President Trump defended his conduct related to the investigation into his campaign’s ties to Russia and made several misleading claims on Thursday afternoon.
In a joint news conference with President Juan Manuel Santos of Colombia, Mr. Trump denied there was any collusion between his campaign and Russian officials, explained why he had fired James B. Comey as F.B.I. director and trumpeted his legislative agenda. Here’s an assessment.
Explaining the ousting of Mr. Comey, Mr. Trump again pointed to Mr. Rosenstein’s “very, very strong recommendation,” adding that he believed it had resulted from Mr. Comey’s “poor, poor performance” in a congressional hearing this month.
But just hours earlier on Thursday, Mr. Rosenstein told the full Senate that Mr. Trump had made his decision before Mr. Rosenstein wrote the memo. Mr. Trump himself claimed full responsibility a week earlier.
“And in fact, when I decided to just do it, I said to myself, I said, ‘You know, this Russia thing with Trump and Russia is a made-up story,’” Mr. Trump told Lester Holt of NBC News on May 11. “It’s an excuse by the Democrats for having lost an election that they should have won.”
Mr. Trump may have been referring to testimony from James R. Clapper Jr., the former director of national intelligence, but if so, he is distorting Mr. Clapper’s words.
In a March interview on NBC, Mr. Clapper said that, “to my knowledge,” there is no evidence of collusion by the Trump campaign with Russia’s meddling in the 2016 presidential election and stood by it in a congressional hearing on May 8. A few days later, he explained on MSNBC that “it’s not surprising or abnormal that I would not have known about the investigation, or even more importantly, the content of that investigation” because he always deferred to the F.B.I. on such matters.
Mr. Comey and Sally Q. Yates, the former acting attorney general, two officials with direct knowledge of the investigation, have declined to state whether there is evidence of collusion.
Asked whether his border wall would stop drug trafficking into the United States, Mr. Trump emphatically said: “Walls work. Just ask Israel.” This comparison is not particularly apt, as the goal of Israel’s “wall” is to deter terrorists, not drugs.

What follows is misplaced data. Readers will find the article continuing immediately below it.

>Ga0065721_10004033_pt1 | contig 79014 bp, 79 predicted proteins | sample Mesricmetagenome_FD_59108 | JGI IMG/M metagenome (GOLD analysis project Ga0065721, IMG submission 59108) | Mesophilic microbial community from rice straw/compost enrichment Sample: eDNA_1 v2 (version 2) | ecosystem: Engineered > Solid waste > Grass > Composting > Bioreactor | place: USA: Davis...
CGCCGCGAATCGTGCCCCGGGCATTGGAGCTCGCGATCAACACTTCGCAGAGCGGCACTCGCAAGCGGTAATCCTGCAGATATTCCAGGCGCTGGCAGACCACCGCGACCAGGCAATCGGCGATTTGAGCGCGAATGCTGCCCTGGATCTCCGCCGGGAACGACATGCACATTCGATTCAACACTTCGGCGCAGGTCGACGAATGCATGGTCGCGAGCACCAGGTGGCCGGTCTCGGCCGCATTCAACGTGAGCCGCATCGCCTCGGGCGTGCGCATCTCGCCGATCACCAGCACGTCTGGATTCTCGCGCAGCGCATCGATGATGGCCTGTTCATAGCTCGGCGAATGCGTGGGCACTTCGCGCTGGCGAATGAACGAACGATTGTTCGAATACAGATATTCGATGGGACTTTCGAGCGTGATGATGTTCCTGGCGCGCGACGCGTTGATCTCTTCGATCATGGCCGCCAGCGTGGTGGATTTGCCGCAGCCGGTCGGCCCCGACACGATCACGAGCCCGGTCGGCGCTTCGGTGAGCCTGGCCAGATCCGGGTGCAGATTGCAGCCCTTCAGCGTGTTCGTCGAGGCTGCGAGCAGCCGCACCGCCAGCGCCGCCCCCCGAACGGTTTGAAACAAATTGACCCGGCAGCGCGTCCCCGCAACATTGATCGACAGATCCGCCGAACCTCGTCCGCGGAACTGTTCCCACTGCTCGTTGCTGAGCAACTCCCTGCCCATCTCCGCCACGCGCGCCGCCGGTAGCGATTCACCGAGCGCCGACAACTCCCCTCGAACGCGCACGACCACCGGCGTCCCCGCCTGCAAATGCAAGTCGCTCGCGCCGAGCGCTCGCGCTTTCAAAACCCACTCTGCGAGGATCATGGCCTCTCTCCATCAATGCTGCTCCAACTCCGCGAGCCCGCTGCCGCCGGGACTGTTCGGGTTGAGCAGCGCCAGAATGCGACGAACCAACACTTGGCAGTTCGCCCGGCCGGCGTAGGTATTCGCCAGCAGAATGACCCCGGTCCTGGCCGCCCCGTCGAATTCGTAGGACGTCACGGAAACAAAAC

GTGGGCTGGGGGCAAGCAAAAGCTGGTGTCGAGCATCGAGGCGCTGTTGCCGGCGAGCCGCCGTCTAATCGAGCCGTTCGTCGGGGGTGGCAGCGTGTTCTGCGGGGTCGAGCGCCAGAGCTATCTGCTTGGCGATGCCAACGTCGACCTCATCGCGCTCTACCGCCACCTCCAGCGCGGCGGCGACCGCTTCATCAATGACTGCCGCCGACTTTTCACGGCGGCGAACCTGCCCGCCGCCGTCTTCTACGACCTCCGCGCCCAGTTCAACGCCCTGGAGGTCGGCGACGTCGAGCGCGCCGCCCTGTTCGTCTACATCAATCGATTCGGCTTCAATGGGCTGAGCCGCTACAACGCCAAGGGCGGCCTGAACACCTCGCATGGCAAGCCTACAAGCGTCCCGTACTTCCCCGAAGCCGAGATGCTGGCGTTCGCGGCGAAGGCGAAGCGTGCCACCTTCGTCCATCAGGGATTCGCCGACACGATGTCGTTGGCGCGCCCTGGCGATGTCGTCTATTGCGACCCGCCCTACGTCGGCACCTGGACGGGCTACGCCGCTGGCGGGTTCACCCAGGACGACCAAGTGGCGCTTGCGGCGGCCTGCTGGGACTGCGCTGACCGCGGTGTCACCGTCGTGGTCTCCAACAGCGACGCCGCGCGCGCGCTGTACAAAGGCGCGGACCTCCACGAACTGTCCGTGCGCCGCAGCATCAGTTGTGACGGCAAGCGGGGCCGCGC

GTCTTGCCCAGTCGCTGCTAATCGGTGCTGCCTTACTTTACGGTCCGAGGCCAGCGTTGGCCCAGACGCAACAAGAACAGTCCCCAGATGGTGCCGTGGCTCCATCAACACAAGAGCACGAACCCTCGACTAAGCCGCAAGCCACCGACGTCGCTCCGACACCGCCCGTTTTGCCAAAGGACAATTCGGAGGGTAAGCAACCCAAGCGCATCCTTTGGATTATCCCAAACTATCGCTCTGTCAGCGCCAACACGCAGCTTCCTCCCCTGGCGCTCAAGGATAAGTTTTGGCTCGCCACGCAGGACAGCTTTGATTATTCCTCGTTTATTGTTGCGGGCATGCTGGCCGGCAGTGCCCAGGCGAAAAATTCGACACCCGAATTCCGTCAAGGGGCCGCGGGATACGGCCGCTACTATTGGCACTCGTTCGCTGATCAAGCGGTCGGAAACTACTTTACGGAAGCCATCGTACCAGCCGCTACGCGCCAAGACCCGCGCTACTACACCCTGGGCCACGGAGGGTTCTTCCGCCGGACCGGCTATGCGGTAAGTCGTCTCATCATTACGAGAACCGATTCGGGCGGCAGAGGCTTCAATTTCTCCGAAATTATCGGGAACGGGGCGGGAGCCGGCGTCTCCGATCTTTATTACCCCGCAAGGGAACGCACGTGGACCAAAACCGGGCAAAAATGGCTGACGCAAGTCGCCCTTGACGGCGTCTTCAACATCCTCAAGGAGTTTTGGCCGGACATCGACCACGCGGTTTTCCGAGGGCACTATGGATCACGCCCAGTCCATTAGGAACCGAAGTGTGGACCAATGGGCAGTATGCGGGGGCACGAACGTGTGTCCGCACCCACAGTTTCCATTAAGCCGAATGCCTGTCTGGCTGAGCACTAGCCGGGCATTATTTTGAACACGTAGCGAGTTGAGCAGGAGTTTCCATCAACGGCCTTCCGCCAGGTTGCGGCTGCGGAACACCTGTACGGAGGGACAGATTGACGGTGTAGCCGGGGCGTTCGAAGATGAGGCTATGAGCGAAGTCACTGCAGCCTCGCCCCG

The barrier, erected in 2002, “was never meant to stop all Palestinian movement into Israel,” The New York Times reported this year. “Palestinian laborers apply for permits and more than 50,000 people legally cross daily through a series of checkpoints that puncture the winding 400-mile route of the barrier.”
Israel’s fence on its border with Egypt, however, has proved to be more effective in stemming the flow of African asylum seekers.
It’s also not clear how effective a southwest border wall would be in stopping drugs from entering. The Drug Enforcement Administration reported in 2015 that the most common way of transporting drugs like heroin into the United States was stowing them in concealed compartments in vehicles through ports of entry. Other methods include using tunnels, drones, cargo trains and passenger buses — none of which would be prevented by a wall.
The tax plan the Trump administration released on April 26 consisted of a single page with bullet points. More details may emerge, but for now, the publicly available proposal would not amount to the biggest tax cut ever by most measures.
Mr. Trump’s plan would reduce the highest marginal rate for individuals to 35 percent from 39.6 percent. This change pales in comparison to other rate reductions: 33 percentage points under President Calvin Coolidge, 22 points under President Ronald Reagan, 21 points under Presidents John F. Kennedy and Lyndon B. Johnson, and 15 points under President Warren G. Harding.
In terms of nominal dollar value, Mr. Trump’s tax cut “would almost certainly be the largest in history,” according to the Committee for a Responsible Federal Budget. But as a percentage of the gross domestic product — a more appropriate measure given the dynamic size of the United States economy — it would be the third largest (2.3 percent over 10 years), after Mr. Reagan’s tax cut (2.9 percent) and President Harry S. Truman’s (2.7 percent).